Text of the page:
Can a beneficiary be forced to reveal a possible inheritance?

UPDATED: Oct 1, 2022

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Can a beneficiary be forced to reveal a possible inheritance?

My soon to be ex is asking me to reveal my father’s assets in order to claim I don’t need maintenance. My father is still alive and I am currently his only beneficiary according to his current will. Is this possible. I live in Wisconsin.

Asked on January 31, 2018 under Family Law, Wisconsin


SJZ, Member, New York Bar / FreeAdvice Contributing Attorney

Answered 4 years ago | Contributor

No, they cannot do this, because it is purely hypothetical what, if anything, you might inherit: your father could outlive you; your father could leave most or all to someone else (a charity, a significant other, a caregiver, etc.)--that is, he could change his will anytime  he wants, and a will has *no* effect until the person making it passes away; your father could spend or lose his money (live an extravagant lifestyle; make bad investments; be defrauded; etc.). So there is NO way to know how much, if anything, you will get, or when; but the law does not deal in hypothetical or unprovable situations. So your father's assets (which are not your own) are not relevant and not discoverable.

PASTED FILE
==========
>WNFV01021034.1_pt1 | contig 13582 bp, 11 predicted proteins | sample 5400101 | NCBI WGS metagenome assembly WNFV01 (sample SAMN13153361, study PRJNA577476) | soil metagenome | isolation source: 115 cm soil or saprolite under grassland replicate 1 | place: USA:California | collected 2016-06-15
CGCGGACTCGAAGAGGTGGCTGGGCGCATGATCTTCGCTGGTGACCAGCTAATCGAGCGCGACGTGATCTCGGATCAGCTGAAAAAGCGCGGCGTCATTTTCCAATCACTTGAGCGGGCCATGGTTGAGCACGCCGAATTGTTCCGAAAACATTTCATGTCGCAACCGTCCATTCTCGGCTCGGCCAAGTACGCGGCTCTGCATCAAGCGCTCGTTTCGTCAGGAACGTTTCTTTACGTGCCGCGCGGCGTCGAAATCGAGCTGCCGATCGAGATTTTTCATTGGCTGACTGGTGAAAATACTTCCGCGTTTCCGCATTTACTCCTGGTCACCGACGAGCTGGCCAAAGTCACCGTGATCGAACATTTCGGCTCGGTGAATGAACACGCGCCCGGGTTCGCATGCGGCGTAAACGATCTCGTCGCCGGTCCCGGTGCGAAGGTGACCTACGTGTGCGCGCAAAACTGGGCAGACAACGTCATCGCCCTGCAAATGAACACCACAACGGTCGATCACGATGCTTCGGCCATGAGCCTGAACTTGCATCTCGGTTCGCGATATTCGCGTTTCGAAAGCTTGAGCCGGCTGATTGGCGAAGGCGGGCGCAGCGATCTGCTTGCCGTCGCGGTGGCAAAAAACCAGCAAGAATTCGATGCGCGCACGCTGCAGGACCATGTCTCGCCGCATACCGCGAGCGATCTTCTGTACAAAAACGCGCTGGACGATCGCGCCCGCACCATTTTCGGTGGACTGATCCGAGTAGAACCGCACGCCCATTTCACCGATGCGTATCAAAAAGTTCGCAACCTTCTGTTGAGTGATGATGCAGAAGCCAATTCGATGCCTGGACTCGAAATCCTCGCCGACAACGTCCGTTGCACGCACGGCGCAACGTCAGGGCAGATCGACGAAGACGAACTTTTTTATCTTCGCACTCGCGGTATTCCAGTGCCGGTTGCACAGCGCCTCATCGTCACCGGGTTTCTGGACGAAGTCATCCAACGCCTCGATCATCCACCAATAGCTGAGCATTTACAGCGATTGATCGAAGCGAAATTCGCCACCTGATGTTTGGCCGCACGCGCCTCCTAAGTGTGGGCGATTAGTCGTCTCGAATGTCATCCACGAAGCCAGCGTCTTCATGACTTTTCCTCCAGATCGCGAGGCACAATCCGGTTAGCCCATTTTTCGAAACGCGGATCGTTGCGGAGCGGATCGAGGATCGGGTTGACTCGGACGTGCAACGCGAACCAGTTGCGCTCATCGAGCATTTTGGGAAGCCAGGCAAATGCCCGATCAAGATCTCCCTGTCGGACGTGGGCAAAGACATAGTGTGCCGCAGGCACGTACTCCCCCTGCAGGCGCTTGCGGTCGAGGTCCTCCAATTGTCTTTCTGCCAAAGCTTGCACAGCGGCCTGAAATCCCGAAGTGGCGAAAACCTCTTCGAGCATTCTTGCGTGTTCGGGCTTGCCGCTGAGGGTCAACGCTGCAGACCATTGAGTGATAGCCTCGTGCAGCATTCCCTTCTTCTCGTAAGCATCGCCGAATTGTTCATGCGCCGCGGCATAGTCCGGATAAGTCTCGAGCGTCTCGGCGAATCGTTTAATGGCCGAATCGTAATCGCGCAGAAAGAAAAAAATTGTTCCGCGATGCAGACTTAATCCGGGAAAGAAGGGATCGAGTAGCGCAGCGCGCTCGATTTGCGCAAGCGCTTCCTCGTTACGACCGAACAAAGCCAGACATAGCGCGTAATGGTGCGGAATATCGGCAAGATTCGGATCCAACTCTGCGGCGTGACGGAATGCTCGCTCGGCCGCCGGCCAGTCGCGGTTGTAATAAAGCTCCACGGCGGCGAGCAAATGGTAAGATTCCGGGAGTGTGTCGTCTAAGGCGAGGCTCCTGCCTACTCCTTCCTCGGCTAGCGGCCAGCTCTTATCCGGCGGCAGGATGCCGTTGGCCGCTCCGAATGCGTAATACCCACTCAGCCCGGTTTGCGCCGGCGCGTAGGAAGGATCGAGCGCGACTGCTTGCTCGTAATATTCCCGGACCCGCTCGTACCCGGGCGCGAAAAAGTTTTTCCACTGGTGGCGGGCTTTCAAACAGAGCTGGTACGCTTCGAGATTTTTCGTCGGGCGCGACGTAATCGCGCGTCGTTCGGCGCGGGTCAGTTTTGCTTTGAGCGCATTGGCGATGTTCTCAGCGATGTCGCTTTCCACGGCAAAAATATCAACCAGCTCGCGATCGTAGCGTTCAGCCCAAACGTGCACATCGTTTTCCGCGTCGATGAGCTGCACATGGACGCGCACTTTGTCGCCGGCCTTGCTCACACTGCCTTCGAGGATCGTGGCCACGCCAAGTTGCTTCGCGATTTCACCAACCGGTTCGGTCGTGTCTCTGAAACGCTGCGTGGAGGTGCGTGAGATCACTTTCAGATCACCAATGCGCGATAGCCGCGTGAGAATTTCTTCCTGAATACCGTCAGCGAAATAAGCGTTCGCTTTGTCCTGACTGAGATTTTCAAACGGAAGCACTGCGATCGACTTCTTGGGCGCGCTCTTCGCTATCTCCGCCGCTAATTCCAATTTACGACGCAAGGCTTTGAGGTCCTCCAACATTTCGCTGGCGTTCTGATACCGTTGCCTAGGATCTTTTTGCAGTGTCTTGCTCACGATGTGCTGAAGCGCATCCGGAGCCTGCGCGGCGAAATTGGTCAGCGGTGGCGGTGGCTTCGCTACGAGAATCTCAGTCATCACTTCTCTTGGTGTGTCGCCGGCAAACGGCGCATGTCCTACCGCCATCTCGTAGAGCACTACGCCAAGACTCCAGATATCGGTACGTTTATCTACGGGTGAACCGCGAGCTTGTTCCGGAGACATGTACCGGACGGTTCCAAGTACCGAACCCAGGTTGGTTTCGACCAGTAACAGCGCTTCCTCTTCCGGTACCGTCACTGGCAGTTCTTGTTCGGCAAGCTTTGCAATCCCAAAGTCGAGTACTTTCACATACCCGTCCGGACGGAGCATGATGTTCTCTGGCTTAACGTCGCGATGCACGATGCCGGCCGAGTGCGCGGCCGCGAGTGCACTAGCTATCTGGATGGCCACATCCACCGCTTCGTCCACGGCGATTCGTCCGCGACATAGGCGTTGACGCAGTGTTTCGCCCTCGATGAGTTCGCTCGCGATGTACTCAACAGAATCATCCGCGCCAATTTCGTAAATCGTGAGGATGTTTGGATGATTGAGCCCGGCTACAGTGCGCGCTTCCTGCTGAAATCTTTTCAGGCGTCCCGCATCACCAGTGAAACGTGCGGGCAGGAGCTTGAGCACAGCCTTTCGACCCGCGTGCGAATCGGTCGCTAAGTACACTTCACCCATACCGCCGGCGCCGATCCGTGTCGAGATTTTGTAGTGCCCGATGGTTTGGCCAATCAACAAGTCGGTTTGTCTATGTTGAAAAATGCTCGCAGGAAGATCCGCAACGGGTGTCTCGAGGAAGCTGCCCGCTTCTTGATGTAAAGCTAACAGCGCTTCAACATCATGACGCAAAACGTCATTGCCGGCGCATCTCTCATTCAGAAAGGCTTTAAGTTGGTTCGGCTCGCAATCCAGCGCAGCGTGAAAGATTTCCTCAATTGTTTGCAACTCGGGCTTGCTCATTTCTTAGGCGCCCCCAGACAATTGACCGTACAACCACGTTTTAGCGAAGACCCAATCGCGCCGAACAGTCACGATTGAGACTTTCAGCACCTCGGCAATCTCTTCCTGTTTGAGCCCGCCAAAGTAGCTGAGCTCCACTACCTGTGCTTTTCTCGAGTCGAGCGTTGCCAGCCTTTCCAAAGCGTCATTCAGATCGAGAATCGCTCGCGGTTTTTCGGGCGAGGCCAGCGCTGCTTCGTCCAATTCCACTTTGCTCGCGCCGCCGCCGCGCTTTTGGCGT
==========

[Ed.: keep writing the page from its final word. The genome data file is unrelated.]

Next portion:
IMPORTANT NOTICE: The Answer(s) provided above are for general information only. The attorney providing the answer was not serving as the attorney for the person submitting the question or in any attorney-client relationship with such person. Laws may vary from state to state, and sometimes change. Tiny variations in the facts, or a fact not set forth in a question, often can change a legal outcome or an attorney's conclusion. Although has verified the attorney was admitted to practice law in at least one jurisdiction, he or she may not be authorized to practice law in the jurisdiction referred to in the question, nor is he or she necessarily experienced in the area of the law involved. Unlike the information in the Answer(s) above, upon which you should NOT rely, for personal advice you can rely upon we suggest you retain an attorney to represent you.

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